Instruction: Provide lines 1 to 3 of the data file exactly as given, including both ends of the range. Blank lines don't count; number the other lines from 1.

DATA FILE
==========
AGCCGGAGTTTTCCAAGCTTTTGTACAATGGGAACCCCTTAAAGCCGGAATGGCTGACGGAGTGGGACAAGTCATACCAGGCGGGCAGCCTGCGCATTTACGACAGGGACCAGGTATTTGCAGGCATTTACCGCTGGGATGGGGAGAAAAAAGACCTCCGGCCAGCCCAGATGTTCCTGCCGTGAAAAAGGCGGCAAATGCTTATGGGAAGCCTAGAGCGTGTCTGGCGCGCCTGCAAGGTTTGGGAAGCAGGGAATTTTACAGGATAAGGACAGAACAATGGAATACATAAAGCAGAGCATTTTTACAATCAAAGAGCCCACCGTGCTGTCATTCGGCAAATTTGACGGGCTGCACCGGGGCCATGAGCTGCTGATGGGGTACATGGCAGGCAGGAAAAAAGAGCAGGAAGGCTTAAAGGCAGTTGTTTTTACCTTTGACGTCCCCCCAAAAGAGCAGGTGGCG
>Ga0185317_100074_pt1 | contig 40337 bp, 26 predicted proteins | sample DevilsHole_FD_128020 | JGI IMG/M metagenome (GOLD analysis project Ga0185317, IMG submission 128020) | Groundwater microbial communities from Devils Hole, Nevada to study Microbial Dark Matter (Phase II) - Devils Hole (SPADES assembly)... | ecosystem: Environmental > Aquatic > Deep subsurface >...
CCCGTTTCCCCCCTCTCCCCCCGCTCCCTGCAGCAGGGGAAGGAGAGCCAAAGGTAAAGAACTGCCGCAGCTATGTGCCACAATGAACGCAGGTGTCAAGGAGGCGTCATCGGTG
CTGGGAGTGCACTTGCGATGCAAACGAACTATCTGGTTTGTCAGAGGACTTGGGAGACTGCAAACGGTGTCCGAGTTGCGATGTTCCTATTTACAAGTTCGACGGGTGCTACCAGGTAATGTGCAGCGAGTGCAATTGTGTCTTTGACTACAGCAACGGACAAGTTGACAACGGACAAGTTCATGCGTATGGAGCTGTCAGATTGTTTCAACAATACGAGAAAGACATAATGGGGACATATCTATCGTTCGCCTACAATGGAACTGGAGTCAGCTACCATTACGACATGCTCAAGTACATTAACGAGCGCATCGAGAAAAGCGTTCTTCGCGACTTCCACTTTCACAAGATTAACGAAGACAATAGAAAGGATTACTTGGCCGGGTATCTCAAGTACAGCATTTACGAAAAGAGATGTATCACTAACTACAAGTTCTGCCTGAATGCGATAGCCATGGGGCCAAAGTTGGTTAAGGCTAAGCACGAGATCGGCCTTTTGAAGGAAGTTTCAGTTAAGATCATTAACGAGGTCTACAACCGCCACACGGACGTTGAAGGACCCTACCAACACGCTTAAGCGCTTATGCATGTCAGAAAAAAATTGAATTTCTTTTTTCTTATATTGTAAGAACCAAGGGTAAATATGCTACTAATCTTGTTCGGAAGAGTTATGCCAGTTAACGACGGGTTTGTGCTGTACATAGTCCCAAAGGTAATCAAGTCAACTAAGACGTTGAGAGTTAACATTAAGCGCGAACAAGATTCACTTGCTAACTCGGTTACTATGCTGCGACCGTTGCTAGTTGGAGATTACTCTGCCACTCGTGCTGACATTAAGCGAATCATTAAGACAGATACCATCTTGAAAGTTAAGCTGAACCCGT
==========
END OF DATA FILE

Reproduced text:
AGCCGGAGTTTTCCAAGCTTTTGTACAATGGGAACCCCTTAAAGCCGGAATGGCTGACGGAGTGGGACAAGTCATACCAGGCGGGCAGCCTGCGCATTTACGACAGGGACCAGGTATTTGCAGGCATTTACCGCTGGGATGGGGAGAAAAAAGACCTCCGGCCAGCCCAGATGTTCCTGCCGTGAAAAAGGCGGCAAATGCTTATGGGAAGCCTAGAGCGTGTCTGGCGCGCCTGCAAGGTTTGGGAAGCAGGGAATTTTACAGGATAAGGACAGAACAATGGAATACATAAAGCAGAGCATTTTTACAATCAAAGAGCCCACCGTGCTGTCATTCGGCAAATTTGACGGGCTGCACCGGGGCCATGAGCTGCTGATGGGGTACATGGCAGGCAGGAAAAAAGAGCAGGAAGGCTTAAAGGCAGTTGTTTTTACCTTTGACGTCCCCCCAAAAGAGCAGGTGGCG
>Ga0185317_100074_pt1 | contig 40337 bp, 26 predicted proteins | sample DevilsHole_FD_128020 | JGI IMG/M metagenome (GOLD analysis project Ga0185317, IMG submission 128020) | Groundwater microbial communities from Devils Hole, Nevada to study Microbial Dark Matter (Phase II) - Devils Hole (SPADES assembly)... | ecosystem: Environmental > Aquatic > Deep subsurface >...
CCCGTTTCCCCCCTCTCCCCCCGCTCCCTGCAGCAGGGGAAGGAGAGCCAAAGGTAAAGAACTGCCGCAGCTATGTGCCACAATGAACGCAGGTGTCAAGGAGGCGTCATCGGTG